On September 23, 2013, the Constitutional Court of the Dominican Republic decreed that all persons born to non-Dominican parents after 1929 are denied Dominican citizenship; this measure has stripped more than 200,000 Dominicans of Haitian descent of Dominican citizenship. Several individuals and entities, from human rights groups to prominent members of the Dominican diaspora, have condemned this action.
Supporters of the decision explain the ruling with the need to regularize people within the country and clarify ambivalent citizenship rules. Opponents of the decision explain it as an act of xenophobia and racism, which they also consider have intensified since September.
In a notorious case, the murder of an elderly Dominican couple in an apparent burglary resulted in mob violence that killed a Haitian man; consequently, 244 Haitians were deported, many of whom willingly left in fear of such violence.
Furthermore, the ruling violates Article 15 of the Universal Declaration of Human Rights and Article 20 of the American Convention on Human Rights, both of which state that every person has a right to nationality and that this right cannot be arbitrarily deprived.
The latter document also states that every person has the right to the nationality of his or her place of birth if he or she does not have the right to any other nationality. Technically, the descendants of Haitians have a constitutional right to the citizenship of that country, but actually obtaining it can be difficult or almost impossible.
Then, as the Constitutional Court ruling is clearly a human rights issue, it requires the response of human rights organizations around the world.
One prominent HRO, the Inter-American Commission on Human Rights, has just released a report on the effects of the ruling. The Inter-American Commissions’ investigation should be the first step in a much wider involvement in the situation by the international human rights community.
Some might wonder just how much impact HROs could have on the issue and, therefore, how important it is for them to act. This impact lies in the mere purpose of an HRO, which is to provide reliable information on human rights to influence major policy-making, research, and communications entities.
In the case of the Dominican Republic, collecting more accurate information about the effects of the controversial ruling and reporting it to the world would result in positive effects on the situation.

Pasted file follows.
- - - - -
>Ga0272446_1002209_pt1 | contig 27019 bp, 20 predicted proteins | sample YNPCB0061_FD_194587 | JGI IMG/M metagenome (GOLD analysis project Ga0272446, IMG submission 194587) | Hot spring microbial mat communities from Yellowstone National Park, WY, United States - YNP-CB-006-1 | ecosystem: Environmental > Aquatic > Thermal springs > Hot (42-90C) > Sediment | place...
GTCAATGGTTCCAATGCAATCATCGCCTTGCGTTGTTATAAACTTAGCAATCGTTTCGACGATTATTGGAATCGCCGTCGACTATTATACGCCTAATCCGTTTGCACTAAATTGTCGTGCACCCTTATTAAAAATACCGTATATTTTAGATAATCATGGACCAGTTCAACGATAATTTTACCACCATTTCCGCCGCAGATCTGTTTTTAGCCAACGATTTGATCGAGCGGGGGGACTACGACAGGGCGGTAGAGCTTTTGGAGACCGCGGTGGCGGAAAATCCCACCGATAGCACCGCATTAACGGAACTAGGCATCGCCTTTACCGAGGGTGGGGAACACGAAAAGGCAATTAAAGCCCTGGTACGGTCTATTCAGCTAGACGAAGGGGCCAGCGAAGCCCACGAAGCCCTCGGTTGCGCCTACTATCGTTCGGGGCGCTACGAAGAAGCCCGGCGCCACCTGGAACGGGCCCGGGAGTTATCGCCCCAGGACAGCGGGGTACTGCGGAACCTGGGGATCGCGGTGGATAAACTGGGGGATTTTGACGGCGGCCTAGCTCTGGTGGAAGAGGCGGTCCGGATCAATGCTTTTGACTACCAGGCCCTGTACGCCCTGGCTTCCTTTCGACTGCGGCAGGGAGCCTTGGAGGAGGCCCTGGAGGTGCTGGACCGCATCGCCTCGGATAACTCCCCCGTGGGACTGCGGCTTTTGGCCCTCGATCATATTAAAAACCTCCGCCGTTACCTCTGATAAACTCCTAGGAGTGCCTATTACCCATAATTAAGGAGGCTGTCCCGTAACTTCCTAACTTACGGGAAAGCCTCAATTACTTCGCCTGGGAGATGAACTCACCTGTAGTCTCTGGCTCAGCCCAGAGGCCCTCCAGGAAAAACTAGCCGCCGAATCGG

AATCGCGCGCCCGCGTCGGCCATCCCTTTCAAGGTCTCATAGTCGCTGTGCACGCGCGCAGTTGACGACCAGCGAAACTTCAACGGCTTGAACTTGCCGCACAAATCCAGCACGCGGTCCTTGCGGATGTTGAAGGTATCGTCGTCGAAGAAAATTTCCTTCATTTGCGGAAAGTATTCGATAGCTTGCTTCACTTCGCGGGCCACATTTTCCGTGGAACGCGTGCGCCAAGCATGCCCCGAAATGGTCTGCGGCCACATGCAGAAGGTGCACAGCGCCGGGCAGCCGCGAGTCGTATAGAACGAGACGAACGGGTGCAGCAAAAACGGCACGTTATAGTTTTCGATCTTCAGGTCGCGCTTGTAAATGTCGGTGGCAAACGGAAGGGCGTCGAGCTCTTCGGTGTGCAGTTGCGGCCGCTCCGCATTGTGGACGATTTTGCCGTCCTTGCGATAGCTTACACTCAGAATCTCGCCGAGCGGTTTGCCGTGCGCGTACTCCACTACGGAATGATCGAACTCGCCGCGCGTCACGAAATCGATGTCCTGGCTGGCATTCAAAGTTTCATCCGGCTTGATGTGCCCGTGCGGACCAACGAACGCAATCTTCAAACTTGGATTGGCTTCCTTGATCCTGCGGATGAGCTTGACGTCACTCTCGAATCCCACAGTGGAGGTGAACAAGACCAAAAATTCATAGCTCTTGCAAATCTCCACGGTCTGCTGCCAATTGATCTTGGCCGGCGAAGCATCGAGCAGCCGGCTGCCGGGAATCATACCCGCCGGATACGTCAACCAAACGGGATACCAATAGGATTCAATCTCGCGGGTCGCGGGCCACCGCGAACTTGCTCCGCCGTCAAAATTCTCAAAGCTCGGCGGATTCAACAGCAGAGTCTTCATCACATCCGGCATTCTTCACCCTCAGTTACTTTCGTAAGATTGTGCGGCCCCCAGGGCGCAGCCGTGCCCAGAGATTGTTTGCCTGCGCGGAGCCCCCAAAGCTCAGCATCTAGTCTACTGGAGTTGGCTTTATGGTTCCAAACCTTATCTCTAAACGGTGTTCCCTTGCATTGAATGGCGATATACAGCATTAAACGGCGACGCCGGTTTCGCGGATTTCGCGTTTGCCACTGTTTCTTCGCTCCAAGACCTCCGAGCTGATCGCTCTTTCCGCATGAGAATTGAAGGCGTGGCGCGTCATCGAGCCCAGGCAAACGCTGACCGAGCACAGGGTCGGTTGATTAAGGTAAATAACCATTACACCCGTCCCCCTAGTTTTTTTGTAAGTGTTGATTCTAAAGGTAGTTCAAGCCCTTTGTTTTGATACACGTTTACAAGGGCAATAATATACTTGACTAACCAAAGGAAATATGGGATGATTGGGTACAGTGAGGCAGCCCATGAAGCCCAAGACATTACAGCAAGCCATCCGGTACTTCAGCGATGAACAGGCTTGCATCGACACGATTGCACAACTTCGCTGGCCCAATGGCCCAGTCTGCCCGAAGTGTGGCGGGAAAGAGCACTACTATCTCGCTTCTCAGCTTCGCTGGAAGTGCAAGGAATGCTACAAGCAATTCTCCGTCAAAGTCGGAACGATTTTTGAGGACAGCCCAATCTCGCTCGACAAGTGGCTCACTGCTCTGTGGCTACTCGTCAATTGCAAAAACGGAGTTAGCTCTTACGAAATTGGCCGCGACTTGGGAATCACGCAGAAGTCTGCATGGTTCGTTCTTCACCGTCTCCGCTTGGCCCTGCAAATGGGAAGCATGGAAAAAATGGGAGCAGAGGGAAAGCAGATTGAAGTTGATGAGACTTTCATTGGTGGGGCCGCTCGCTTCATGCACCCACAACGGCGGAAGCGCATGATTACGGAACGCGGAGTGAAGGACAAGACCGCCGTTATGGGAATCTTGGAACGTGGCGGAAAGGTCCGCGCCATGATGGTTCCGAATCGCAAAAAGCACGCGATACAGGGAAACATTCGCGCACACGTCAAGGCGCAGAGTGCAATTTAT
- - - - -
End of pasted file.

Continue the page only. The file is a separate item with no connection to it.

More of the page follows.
They include providing opponents of the Dominican injustice with more evidence to further their cause, regional or international entities with the materials necessary to act, or powerful sectors of Dominican society with the information necessary to rethink the issues.
The Dominican government has already shown to be responsive toward national and international pressure. It has proposed a plan to allow those affected by the ruling to apply for naturalization, stated that it has no current plans to continue deportations, and created a National Migration Institute to be headed by a human rights lawyer.
Furthermore, for HROs to not act would be to lose perceived reliability, and therefore credibility, in the eyes of the important figures and entities against the Constitutional Court ruling. Credibility determines whether or how much an HRO impacts regional and global views and affairs; no HRO can afford to lose it in the opinion of such important public actors.
If the situation deteriorates into a full-blow human rights crisis, failure to act now would not only severely endanger the lives of Haitians and Dominicans of Haitian descent, but could result in permanent loss of credibility for HROs; for example, any discussion of the 1994 Rwandan genocide mentions how the UN’s lack of timely action demonstrates the inefficacy and unreliability of this organization in crisis situations.
More HROs should act quickly and effectively to try to restore and better the rights of Dominicans of Haitian descent and others affected by the ruling. Immediate action should be taken not only before these same organizations present themselves as unreliable in such situations (and therefore lose the credibility that fuels their activities), but before things get much worse for those already struggling.
Patricia Pou Jové is a Columbia University student (Class of ’17) from San Juan, Puerto Rico. She is interested in history, education, international politics, and Latino and Latin American issues.
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